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Do Stocks Always Go Up In the Long Term?



March 04, 2008 – Comments (13) | RELATED TICKERS: EWJ

This is one of the fundamental tenets that many people espouse, especially in the picks to short the ultrashorts.

20 years later, the Nikkei is at about half of the level it reached in 1988.  And 18 years later, it's still a good 70% less than it was from the top.

Now, it is unlikely that this will happen to the dow nominally, because the US government has made it a priority to prop up asset prices, whereas the japanese did not do this in the early 1990's.

Just wanted to show everyone that there is no guarantee in any time frame that the stock market always goes up in the long term.  I always get squirrelly around people who use the words "long term" without a definite time frame of x amount of days, months, or years.  Because yes, maybe in 100 years real estate will get back to it's 2005 levels - so it's true, in the long term it may go up.  But in the long term, there is only one true guarantee, and that is that we'll all be dead.


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13 Comments – Post Your Own

#1) On March 04, 2008 at 5:17 AM, zygnoda (26.71) wrote:

haa   the ending is the best part..

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#2) On March 04, 2008 at 7:02 AM, dwot (97.03) wrote:

I think something that no one mentions with Japan is that not only was it a housing bubble, but it was an aging population:


Age structure: 0-14 years: 13.8% (male 9,024,344/female 8,553,700)
15-64 years: 65.2% (male 41,841,760/female 41,253,968)
65 years and over: 21% (male 11,312,492/female 15,447,230) (2007 est.)


Age structure: 0-14 years: 20.2% (male 31,152,050/female 29,777,438)
15-64 years: 67.2% (male 100,995,752/female 101,365,035)
65 years and over: 12.6% (male 15,858,477/female 21,991,195) (2007 est.)

I don't think people consider at all how the market changes when you have an enormous number of people relative to the total reaching retirement age.  These people aren't so interested in chasing returns any more, but safety and you see reduced interest in the stock market compounded with increased withdrawals. 

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#3) On March 04, 2008 at 7:21 AM, abitare (58.10) wrote:

Another look at the Dow in real not nominal terms:


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#4) On March 04, 2008 at 8:54 AM, floridabuilder2 (99.34) wrote:

i love the players on here who have lost a zillion points betting against all the ultrashorts with their (stock prices always go up theory)..........  do you think they did that with real money?  No, if they did they are broke......

by the time their bets against ultrashorts start paying off down the future, I'll be betting against ultrashorts and will be 20,000 points ahead of them........

whenever I make a good trade and make money, I always wonder who is on the other side of that trade......  now I know my answer

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#5) On March 04, 2008 at 10:32 AM, abitare (58.10) wrote:

Another look at the Dow in real not nominal terms:


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#6) On March 04, 2008 at 11:43 AM, mickeyc21 (29.82) wrote:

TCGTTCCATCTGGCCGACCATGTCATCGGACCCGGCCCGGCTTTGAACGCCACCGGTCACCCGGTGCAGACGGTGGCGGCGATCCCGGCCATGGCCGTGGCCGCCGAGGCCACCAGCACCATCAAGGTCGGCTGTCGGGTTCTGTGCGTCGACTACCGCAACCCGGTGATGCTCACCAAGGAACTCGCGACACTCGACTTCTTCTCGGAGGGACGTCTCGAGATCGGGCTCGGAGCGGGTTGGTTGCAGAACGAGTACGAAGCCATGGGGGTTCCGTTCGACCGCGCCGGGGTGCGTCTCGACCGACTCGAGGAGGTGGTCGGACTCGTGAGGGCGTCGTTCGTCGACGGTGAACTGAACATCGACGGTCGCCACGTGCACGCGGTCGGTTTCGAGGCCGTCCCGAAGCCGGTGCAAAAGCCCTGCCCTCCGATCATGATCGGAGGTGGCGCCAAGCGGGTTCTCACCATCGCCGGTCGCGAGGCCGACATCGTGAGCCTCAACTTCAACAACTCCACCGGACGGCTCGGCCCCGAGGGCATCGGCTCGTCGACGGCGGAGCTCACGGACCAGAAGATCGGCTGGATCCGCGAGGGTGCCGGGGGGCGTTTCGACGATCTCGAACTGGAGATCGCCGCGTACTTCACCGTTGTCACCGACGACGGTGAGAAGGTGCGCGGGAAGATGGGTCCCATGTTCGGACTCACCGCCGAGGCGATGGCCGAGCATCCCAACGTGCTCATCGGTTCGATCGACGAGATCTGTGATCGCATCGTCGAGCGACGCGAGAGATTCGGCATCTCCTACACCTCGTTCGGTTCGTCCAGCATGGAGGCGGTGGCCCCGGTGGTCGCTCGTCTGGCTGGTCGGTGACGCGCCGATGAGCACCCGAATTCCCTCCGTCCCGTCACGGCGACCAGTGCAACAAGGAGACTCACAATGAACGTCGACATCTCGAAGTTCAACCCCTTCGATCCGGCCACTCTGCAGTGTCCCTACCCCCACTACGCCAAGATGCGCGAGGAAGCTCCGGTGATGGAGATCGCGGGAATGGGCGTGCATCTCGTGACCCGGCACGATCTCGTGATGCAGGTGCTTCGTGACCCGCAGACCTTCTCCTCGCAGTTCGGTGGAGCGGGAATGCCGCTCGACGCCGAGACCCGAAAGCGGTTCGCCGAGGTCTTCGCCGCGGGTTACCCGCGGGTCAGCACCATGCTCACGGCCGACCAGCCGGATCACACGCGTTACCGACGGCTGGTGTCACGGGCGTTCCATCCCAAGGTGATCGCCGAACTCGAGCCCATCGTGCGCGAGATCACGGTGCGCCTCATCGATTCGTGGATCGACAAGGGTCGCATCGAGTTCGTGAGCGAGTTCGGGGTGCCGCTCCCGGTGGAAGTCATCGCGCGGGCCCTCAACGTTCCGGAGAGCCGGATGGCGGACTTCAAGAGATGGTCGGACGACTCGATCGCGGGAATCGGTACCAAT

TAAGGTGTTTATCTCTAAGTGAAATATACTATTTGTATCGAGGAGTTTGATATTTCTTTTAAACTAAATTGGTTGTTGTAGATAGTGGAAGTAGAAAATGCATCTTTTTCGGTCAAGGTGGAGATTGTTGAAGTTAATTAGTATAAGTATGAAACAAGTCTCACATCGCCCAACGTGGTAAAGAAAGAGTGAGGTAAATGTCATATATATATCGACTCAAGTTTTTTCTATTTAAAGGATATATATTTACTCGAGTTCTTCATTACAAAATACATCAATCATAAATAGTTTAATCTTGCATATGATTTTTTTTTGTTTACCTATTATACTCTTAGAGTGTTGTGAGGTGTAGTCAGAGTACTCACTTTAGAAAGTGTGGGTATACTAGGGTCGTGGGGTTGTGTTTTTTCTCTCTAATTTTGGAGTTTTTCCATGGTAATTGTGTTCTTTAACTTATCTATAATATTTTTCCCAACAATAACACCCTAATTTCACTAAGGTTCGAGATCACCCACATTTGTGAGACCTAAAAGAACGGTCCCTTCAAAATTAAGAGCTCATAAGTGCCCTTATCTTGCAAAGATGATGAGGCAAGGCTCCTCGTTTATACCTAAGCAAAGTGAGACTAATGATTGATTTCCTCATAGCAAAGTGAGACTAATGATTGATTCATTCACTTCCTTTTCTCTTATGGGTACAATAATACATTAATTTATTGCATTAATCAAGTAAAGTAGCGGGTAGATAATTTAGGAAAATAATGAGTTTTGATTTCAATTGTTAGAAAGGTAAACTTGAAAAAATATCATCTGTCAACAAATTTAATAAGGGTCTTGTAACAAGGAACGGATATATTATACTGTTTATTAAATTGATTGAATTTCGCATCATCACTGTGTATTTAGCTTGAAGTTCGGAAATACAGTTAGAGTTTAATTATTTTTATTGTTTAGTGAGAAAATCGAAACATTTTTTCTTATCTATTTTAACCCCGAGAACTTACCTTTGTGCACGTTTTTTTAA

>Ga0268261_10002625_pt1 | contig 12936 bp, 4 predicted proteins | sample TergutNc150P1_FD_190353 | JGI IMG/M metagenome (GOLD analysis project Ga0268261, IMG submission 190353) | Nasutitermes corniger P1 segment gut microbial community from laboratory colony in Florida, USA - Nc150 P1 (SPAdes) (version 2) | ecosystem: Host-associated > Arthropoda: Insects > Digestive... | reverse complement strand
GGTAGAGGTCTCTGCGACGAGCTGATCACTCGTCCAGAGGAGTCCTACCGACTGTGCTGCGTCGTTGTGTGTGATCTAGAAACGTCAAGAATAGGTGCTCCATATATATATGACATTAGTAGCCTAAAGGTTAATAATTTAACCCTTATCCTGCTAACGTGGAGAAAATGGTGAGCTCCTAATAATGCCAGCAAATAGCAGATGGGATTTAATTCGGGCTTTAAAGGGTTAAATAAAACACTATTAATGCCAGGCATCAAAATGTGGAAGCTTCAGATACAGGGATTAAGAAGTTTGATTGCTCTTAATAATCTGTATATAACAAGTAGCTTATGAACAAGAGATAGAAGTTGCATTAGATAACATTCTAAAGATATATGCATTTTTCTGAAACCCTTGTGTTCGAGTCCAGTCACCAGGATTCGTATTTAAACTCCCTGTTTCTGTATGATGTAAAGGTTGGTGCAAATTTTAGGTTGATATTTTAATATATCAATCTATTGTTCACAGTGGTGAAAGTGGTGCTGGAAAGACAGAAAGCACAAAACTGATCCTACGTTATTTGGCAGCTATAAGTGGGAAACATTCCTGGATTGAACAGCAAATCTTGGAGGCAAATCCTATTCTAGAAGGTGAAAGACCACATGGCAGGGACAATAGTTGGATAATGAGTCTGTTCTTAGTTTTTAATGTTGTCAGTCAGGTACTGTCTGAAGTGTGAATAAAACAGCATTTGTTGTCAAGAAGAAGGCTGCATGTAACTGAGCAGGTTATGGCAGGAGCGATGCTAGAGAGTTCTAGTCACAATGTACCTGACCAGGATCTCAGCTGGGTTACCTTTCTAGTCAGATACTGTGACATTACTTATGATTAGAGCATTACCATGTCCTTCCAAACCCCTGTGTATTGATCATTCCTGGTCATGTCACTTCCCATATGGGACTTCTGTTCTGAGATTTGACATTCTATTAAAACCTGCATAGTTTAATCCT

floridabuilder whenever I make a good trade I know who is on the other side: a Caps reading "Buffett says buy" knife catcher. Most of the blogs on here define dumb money.

DemonDoug - thanks for pointing out the obvious. Most people aren't interested in facts so your buy and holders will not even realize they haven't made money for 8 years. 

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#7) On March 04, 2008 at 4:09 PM, StockSpreadsheet (74.73) wrote:

I think Japan is an extream and specialized case.  Back at the top of their housing bubble, the land in Tokyo city alone was valued more highly than all the land in the U.S., even though Japan is smaller than California.  The banks didn't want to write off any of their debts, as that would cause the borrowers to lose face.  Since so many of the banks and industries had incestuous relationships and interlocking directorships, a lot of money was loaned technically inhouse, so a bank writing down a debt would mean that they are saying that one of their sister corporations was overleveraged, which would hurt the stock of the sister entity.  Rather than deal with the mess, write down the loans and move on with things, they preferred to keep loaning money to the companies that were technically, (if not actually), insolvent, since to do otherwise would cause loss of face for their sister entities and could precipitate a collapse of the whole house of cards.  They therefore muddled through the losses, keeping to pile on more losses, throwing good money after bad, until finally Japan's export-oriented economy coupled with the growth in the world economy finally partially pulled them out of their mess, and got them to where their economy can just now start to raise interest rates and maybe deal with the whole mess.  They could partially do this due to Japan's unusually high savings rate and the average Japanese's willingness to accept ultralow interest on their savings accounts instead of chasing higher interest rates in other nations, (such as the U.S. or the European nations).

The above scenario is not true for the U.S., I don't believe.  I don't think our housing got inflated to nearly the same degree.  Our financial institutions have been much more aggressive in writing off the losses than the Japanese ever were.  We don't have the huge savings rate for our banks to muddle through the mess without dealing with it, and American's are more likely to chase returns in higher interest bearing accounts overseas than the Japanese were willing to do, so will not have the patience to earn low returns while our banks throw good money after bad.